Dyson: Far-Right Addicted to Paranoia About Race

Michael Eric Dyson told Face the Nation that the far-right is addicted to a kind of paranoia about race, as in the case over Shirley Sherrod.
CBS
Sensational accusations of racism propagated by the far-right are depriving America of the chance to talk about more substantial issues like poverty and education, prominent racial scholars said Sunday on CBS's "Face the Nation."

"The Obama administration has been intimidated by the far-right wing, which is addicted to a kind of paranoia of race that then leads to paralyzing racial conversation," Rev. Michael Eric Dyson, a professor of sociology at Georgetown University and an author of many books on African-American issues, said. "There's no word from the White House that's positive about the issue of race."

The debate over the Shirley Sherrod controversy - in which the former Agriculture Department official was forced to resign after conservative blogger Andrew Breibart posted an out-of-context video of her commenting on race - is distracting from high joblessness among young black adults and a disproportionate number of African-Americans in prison.

More on the Shirley Sherrod story:
Sherrod Speaks Out
Obama Apologizes to Shirley Sherrod
Breitbart Stands Behind Sherrod Video
Breitbart: Sherrod "Sees Things Through Racial Prism"
Dyson: White House Pressured on Sherrod

Sherrod Unsure About Returning to USDA
Obama: Vilsack "Jumped the Gun" on Sherrod
Sherrod: I'd Consider Legal Action against Breitbart

He added that the Tea Party movement has subjected President Barack Obama to absurd scrutiny over his birth certificate and portraying him "as an African witch doctor," and that the far-right is an opposition that has "no interest in principled dialogue."

But Abigail Thernstrom, the vice-chair of the U.S. Commission on Civil Rights, disagreed with Dyson's view of the Tea Party.

"A Gallup poll has shown the Tea Party movement is completely representative of America," Thernstrom pointed out.

Wall Street Journal columnist John Fund backed Thernstrom's view by quoting one of her predecessors, Mary Frances Berry, former chairwoman of the U.S. Commission on Civil Rights under President Bill Clinton. Berry, who is now a sociology and history professor at the University of Pennsylvania, had said in an online discussion on Politico that "tainting the tea party movement with the charge of racism is proving to be an effective strategy for Democrats. There is no evidence that tea party adherents are any more racist than other Republicans, and indeed many other Americans. But getting them to spend their time purging their ranks and having candidates distance themselves should help Democrats win in November. Having one's opponent rebut charges of racism is far better than discussing joblessness."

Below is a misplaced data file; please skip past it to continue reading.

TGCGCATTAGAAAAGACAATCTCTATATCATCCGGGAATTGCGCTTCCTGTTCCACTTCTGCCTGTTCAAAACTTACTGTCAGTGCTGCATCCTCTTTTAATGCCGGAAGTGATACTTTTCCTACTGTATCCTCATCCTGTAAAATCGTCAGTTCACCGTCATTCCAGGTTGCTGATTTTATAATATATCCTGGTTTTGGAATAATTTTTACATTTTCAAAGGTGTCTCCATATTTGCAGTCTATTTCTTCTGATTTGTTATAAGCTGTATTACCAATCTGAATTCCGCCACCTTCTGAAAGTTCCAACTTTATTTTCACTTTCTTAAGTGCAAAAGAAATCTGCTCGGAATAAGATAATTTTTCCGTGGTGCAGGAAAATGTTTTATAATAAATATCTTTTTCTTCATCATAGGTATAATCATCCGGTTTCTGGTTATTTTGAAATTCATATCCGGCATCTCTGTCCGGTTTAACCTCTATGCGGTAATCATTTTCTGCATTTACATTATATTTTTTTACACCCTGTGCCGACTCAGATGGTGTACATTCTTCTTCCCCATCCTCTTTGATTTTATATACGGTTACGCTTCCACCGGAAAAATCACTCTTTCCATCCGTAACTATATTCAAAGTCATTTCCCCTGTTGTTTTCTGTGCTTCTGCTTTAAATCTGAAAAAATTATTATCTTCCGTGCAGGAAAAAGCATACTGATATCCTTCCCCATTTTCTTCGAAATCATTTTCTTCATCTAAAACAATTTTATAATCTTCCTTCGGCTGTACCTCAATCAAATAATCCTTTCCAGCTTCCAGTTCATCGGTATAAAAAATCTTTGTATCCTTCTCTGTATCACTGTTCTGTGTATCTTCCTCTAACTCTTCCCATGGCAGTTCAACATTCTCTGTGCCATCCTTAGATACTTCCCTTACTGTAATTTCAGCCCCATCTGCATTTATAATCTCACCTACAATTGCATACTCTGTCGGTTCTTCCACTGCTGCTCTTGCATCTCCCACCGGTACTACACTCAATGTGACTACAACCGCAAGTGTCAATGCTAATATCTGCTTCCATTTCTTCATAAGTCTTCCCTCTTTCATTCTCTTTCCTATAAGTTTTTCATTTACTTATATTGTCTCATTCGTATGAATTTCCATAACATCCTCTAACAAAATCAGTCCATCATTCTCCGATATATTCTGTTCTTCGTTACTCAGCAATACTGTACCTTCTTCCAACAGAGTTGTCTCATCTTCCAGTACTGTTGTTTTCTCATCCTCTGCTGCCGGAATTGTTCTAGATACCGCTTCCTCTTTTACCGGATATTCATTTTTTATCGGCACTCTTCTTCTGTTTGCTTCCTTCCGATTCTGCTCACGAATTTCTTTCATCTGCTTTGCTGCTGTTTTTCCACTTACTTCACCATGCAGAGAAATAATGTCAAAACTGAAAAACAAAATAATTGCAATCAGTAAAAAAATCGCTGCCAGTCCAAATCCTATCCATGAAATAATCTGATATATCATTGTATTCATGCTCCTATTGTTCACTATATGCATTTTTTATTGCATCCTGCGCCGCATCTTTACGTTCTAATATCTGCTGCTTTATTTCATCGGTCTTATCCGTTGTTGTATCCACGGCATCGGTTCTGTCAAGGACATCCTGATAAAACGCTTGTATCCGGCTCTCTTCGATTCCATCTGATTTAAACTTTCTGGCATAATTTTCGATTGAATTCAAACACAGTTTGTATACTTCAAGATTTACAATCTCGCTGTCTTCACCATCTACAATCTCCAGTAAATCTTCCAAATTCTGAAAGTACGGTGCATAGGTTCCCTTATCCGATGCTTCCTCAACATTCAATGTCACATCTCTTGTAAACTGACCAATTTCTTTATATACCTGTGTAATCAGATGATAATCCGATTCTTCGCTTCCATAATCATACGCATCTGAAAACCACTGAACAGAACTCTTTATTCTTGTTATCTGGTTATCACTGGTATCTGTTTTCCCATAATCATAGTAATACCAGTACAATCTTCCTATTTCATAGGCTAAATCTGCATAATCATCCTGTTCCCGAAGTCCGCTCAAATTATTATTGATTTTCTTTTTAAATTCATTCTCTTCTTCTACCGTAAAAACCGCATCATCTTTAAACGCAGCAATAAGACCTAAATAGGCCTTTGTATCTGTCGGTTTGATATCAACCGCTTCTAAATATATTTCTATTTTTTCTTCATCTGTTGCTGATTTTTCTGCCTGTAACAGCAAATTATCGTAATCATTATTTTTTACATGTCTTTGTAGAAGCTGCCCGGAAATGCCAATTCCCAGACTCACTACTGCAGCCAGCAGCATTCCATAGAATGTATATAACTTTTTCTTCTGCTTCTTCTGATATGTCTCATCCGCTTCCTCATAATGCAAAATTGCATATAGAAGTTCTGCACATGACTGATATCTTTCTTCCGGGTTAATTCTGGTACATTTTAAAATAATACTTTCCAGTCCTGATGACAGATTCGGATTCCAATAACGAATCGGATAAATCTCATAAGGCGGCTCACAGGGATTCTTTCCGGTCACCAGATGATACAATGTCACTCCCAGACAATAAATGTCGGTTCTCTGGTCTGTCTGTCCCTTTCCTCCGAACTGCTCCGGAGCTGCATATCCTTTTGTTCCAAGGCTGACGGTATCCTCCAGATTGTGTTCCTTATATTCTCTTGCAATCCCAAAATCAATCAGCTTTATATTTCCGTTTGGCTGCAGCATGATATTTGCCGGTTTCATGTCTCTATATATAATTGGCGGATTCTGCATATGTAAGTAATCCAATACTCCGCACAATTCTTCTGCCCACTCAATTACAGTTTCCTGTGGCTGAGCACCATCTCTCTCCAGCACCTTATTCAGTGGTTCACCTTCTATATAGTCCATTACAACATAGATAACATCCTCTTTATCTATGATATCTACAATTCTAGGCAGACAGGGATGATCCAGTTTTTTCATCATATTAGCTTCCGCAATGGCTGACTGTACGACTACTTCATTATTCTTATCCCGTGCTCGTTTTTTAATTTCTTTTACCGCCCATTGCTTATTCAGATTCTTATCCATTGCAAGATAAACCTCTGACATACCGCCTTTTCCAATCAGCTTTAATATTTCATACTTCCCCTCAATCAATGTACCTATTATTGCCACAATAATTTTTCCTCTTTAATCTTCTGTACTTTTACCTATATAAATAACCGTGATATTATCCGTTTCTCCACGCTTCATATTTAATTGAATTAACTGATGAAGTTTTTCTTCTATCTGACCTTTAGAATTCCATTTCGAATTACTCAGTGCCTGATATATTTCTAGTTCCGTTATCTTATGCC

"We have 9.5-percent unemployment, 50-percent teenage black unemployment. There are a lot of issues to discuss in this table," Fund said.

Another celebrated academic and civil rights activist, Cornel West, who teaches at the Center for African American Studies at Princeton University, did not jump into the debate about the merits of the Tea Party.

Instead, he agreed with Fund that focus should be shifted to issues such as poverty, prison and education. He said the Obama administration cannot afford to let racial tension build.

"When you put the focus on the suffering and allow blacks and whites and reds and browns to come together to focus on the suffering, that's how the temperature goes down," West said.

But Washington Post columnist Michael Gerson - who in a piece this week called "Signs of Sanity from the Tea Party," said that a lot of racial controversies show that "too many Americans are searching for excuses to justify their rage" - told host Bob Schieffer that the media is making it look like there's a crisis of race "when in fact these are incidents in America."

"It could be a picture at a Tea Party rally of a single sign. It could be … a video," Gerson said.

West countered that there is a racial crisis in America, just that it is manifested in poverty, prisons and the school system.

Dyson said the problem is that President Obama is not addressing the issue.

"I think the unfortunate reality is that there's a kind of gag order imposed on the Obama White House when it comes to issues of race," Dyson said. "There's an understandable lamentation among the Obamanites that, look, we don't want to pigeonhole ourselves into the corner of race, so to speak. But at the same time what is sacrificed is clear and decisive action on behalf of, I think, valuable principles of racial negotiation.

"Which means that we have to tell the truth about race."